Saddle Creek | Bright Eyes | Reviews


Lifted or The Story is in the Soil....

Author: Daniel Ash-Mitha
04/26/2003 | | | Live Show Preview
Seattle don't dance. Especially the 21 and over set. Sway? Maybe. The girls might shimmy a bit but we guys keep our feet planted. You could steam up our nerd frames and get a few claps - hands above our heads, even, if you're really good - but you can't do much to move us with your tunes. Blame the stringent teen dance laws we show-goers grew up with. Hell, blame the microbrews we swill now that we're of age. And though we'll stand there brooding, arms folded across our chests, we'll never deny a band its stage or a rock star his spotlight. The stage tonight was the Showbox and the rock star, Emo-ha, Nebraska's crown prince, Connor Oberst, backed by his Bright Eyes collective five deep.

He opened the show alone, thumb strumming a new song called "One Foot in Front of the Other" off the Saddle Creek 50 comp. "We made love on the living room floor," he moaned. "With the noise in the background of the televised war. And in that deafening pleasure I thought I heard someone say, 'If we walk away they'll walk away.' " The left-leaning Seattle crowd applauded Oberst's romantic politics and was rapt in attention. He then was joined by his band, which backed him with bass, drums, guitar, keyboards and those instruments I imagine only land-locked indie kids would think to play - laptop steel guitar and mandolin.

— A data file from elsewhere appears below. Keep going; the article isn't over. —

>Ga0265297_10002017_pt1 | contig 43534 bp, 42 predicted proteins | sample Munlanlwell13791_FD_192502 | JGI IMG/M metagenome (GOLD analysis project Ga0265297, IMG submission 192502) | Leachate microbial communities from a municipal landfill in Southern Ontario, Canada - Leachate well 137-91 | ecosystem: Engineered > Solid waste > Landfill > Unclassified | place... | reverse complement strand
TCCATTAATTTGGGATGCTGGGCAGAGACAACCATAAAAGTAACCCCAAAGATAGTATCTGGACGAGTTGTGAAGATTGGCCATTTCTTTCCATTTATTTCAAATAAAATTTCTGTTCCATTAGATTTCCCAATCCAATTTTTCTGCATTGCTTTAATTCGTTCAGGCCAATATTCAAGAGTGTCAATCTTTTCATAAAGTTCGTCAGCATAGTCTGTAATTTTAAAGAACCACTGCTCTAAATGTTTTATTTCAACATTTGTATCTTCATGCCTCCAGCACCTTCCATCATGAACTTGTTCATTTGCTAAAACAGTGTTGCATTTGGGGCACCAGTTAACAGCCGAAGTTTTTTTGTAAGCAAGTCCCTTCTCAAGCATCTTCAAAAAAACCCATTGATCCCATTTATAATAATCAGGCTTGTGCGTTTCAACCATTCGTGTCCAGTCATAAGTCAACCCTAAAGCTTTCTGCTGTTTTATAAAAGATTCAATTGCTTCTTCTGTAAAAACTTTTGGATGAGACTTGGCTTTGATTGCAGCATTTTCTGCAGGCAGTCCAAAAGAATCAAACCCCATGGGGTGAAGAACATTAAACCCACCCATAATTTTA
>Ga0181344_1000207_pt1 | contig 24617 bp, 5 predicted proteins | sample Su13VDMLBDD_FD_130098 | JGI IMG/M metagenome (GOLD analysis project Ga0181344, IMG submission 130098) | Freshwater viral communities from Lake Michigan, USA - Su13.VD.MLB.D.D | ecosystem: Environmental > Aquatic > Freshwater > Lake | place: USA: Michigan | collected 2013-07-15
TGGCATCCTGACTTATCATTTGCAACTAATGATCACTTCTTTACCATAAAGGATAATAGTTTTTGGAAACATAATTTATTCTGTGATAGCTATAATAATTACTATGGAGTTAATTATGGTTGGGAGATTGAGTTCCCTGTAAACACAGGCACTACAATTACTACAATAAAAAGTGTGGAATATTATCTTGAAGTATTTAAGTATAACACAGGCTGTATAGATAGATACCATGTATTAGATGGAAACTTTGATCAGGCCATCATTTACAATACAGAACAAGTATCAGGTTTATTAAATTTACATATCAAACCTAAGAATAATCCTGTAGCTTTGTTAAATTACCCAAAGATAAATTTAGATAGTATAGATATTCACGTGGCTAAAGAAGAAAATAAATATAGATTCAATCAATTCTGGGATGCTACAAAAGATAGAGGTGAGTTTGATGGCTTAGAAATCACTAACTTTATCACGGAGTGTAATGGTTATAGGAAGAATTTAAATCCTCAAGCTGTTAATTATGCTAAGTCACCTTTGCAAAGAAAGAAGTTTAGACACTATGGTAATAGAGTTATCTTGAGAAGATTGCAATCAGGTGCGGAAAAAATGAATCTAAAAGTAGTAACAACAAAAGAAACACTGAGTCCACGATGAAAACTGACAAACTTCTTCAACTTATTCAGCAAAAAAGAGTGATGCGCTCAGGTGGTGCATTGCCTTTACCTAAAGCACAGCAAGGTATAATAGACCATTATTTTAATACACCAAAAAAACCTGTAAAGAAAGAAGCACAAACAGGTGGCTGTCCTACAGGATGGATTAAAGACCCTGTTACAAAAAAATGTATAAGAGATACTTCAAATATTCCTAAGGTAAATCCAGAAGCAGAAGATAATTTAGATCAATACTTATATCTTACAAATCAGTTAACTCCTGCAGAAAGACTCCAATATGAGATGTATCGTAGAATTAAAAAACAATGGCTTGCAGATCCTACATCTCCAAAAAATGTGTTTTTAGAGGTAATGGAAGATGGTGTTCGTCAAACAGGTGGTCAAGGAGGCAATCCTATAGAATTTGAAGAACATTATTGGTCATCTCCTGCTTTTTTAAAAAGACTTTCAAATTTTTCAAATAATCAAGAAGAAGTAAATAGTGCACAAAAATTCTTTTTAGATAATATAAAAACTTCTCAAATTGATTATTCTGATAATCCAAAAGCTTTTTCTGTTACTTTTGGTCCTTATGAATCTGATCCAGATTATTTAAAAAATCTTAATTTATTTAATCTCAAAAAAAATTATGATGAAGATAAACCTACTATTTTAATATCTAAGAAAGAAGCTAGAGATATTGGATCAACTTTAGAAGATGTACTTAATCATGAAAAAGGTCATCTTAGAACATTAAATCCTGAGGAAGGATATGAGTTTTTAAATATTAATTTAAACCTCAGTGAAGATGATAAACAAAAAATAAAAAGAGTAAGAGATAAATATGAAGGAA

They plodded through an hour or so worth of material from Fevers and Mirrors and Lifted, but never quite reached the peaks of the latter's lush orchestrations. They built up steam on "You Will. You? Will.," but it quickly blew off as they wrapped the song short of its transcendental third act. Oberst himself was demure and kept between-song banter to a minimum. A lone cry from the crowd of, "C'mon Connor, ROCK OUT!" crystallized our "here we are now, entertain us" vibe but was met with a staid performance of "Bowl of Oranges," ending again where the words do.

While those hoping for the fire and red wine of Bright Eyes on record left a bit disappointed, there is no denying the band's talent or the potent star quality of its string-puller. As expected, the girls in attendance far outnumbered the guys and seemed to lap up every gooey emotion he dripped. Dare I say Connor Oberst is emo's John Mayer? Tell me you couldn't see him croon a line like, "Your body is a hinterland."


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